Cooperative Research Units
Education, Research And Technical Assistance For Managing Our Natural Resources
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Monitoring the health of wolves by creating bio-fences and using DNA Analyses


November 2009 - December 2012


We have developed several new, non-invasive techniques for wolf population monitoring that do not require capture and handling of wolves. These novel, cutting-edge tools include howlboxes, rub stations, and DNA rendezvous site surveys. These methods have shown great promise over the last 3 years. Continued testing and refinement of these new methods on a statewide scale will ensure they are embraced by the agencies that have made commitments to conserve wolves into the future.

A new non-lethal tool that would protect both wolves and livestock in the Rockies. Specifically, we propose using human-deployed wolf scents and urine to establish a "biofence" that can be used to manipulate wolf pack movements on the landscape. This tool mimics wolves natural behavior of maintaining distance from other packs through scent-marking and can be used to non-lethally decrease conflicts between wolves and livestock and reduce subsequent wolf deaths.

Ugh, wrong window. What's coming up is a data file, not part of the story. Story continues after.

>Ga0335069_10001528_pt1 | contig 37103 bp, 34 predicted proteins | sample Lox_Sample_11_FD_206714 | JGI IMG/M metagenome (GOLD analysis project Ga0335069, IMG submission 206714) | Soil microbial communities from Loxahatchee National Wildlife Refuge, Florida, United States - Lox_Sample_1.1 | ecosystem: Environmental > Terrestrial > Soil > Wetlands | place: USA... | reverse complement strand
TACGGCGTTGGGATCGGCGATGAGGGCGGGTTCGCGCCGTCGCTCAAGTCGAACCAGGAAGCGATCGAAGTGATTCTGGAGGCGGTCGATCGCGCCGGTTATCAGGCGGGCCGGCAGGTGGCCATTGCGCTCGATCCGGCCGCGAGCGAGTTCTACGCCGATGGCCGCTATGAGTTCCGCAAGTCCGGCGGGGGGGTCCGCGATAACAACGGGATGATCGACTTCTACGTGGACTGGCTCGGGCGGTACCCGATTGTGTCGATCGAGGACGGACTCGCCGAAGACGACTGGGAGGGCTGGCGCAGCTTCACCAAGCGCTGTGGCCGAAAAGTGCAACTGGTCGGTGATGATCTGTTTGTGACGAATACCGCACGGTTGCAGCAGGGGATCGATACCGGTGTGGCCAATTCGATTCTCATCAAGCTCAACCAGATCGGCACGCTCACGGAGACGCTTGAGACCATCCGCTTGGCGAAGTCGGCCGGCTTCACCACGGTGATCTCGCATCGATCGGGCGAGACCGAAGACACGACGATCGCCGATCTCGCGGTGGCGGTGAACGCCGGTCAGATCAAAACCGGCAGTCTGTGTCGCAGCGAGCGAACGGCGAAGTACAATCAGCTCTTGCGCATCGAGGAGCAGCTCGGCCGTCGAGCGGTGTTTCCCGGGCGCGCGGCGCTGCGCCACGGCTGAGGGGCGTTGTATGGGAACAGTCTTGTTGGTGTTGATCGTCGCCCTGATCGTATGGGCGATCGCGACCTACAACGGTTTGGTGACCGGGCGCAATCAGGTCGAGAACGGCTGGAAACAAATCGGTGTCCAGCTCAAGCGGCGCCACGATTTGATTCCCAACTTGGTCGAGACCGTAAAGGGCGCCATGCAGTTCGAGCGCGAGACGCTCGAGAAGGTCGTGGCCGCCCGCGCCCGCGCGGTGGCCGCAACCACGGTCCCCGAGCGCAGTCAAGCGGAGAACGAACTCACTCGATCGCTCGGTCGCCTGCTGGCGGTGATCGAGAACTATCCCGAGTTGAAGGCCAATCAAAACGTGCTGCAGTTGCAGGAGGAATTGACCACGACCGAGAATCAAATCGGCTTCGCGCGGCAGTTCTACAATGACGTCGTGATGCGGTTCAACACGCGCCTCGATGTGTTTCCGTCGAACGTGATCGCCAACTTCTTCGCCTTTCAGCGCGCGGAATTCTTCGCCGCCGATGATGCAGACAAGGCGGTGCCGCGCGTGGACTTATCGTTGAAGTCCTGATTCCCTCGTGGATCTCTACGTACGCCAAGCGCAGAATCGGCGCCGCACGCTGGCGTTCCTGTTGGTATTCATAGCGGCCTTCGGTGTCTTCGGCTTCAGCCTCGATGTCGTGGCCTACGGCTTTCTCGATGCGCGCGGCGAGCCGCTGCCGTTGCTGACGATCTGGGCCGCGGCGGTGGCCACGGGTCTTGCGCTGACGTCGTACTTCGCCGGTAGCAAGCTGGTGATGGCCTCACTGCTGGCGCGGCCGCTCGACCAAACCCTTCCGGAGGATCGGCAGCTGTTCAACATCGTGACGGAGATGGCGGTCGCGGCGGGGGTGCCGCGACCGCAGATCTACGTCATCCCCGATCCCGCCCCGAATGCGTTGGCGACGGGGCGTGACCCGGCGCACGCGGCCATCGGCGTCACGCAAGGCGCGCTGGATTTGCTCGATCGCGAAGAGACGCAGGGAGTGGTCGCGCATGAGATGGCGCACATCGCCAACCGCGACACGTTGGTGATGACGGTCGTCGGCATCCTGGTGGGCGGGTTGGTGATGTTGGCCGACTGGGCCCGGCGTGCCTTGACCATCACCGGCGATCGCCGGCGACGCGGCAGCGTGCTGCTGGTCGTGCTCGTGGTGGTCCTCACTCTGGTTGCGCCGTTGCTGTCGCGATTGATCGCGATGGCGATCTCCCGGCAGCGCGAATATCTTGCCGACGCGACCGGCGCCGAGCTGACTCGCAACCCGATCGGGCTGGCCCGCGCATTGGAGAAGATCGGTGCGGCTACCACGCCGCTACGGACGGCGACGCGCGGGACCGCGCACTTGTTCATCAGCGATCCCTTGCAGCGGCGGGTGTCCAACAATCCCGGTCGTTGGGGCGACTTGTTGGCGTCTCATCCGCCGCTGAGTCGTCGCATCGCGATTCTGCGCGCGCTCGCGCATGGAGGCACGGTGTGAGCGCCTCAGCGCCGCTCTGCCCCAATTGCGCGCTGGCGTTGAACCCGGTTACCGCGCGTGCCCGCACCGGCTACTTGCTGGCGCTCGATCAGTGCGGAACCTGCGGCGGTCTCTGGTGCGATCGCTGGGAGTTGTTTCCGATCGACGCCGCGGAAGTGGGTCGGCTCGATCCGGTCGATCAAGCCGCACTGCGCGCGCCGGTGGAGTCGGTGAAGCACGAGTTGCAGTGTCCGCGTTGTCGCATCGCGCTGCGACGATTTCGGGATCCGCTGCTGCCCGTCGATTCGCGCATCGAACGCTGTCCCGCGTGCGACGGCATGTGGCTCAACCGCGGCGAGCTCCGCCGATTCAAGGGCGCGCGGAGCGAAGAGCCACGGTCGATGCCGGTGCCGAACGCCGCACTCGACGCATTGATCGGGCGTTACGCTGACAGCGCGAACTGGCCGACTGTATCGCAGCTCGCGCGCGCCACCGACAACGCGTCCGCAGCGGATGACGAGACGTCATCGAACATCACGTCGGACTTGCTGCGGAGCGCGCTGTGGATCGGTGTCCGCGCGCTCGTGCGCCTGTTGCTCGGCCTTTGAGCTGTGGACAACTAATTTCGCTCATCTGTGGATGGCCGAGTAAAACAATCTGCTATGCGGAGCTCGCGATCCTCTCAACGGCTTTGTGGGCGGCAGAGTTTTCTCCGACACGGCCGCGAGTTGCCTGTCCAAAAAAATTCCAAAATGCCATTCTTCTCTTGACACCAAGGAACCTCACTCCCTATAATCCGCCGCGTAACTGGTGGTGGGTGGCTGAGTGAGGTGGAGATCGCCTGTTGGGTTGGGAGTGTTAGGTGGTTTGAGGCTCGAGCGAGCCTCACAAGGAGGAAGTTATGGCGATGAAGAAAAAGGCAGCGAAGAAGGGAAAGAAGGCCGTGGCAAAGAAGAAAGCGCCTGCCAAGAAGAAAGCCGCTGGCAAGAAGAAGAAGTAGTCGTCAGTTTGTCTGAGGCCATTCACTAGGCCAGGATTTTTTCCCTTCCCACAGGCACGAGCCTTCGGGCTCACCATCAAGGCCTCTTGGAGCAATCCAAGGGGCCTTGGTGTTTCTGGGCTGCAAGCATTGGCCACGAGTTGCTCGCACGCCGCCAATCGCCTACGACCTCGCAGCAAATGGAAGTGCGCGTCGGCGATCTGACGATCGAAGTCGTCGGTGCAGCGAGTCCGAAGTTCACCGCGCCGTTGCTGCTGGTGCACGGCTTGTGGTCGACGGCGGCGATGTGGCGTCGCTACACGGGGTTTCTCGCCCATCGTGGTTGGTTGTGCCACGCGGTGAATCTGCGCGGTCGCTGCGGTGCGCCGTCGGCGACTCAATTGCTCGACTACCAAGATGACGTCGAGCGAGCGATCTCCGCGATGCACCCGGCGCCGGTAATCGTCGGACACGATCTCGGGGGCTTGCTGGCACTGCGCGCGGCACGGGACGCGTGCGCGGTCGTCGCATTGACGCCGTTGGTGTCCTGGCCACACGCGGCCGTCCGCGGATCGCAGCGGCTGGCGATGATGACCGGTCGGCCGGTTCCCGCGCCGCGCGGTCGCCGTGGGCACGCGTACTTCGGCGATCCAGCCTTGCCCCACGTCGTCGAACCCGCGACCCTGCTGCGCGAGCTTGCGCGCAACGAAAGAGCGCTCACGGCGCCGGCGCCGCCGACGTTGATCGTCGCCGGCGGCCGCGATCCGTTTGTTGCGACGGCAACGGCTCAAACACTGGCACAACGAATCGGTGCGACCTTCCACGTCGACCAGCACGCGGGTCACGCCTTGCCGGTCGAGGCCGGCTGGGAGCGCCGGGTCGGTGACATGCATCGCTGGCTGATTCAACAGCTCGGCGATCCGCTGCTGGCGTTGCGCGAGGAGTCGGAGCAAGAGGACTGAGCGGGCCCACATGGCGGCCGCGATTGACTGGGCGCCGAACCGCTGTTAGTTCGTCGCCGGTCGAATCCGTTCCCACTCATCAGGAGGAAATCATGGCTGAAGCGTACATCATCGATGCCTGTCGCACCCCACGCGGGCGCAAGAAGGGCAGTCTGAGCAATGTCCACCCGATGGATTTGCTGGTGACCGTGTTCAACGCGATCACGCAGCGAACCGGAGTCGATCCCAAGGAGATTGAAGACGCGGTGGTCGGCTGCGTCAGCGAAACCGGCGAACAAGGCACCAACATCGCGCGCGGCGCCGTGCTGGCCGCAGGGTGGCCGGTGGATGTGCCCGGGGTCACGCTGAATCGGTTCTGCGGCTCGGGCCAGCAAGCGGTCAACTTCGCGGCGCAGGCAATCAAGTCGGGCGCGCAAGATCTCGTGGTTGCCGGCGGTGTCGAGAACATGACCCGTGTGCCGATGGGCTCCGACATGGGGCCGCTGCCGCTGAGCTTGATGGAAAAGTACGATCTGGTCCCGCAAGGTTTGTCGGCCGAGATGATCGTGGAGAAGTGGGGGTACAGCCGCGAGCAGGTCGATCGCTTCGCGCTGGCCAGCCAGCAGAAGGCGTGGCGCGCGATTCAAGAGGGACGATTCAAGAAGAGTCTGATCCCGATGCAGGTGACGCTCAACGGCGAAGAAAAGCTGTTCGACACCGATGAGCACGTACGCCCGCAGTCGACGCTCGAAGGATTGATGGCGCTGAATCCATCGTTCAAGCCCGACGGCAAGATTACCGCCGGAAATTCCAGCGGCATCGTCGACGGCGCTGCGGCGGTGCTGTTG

Current Staff

Federal Staff: 2

Masters Students: 9

Phd Students: 9

Post Docs: 0

University Staff: 16

5 Year Summary

Students graduated: 7

Scientific Publications: 52

Presentations: 44



Funding Agencies

  • The Bernice Barbour Foundation, Inc.


Montana Cooperative Wildlife Research Unit Cooperators

  1. Montana Department of Fish, Wildlife and Parks
  2. The University of Montana
  3. U.S. Fish and Wildlife Service
  4. U.S. Geological Survey
  5. Wildlife Management Institute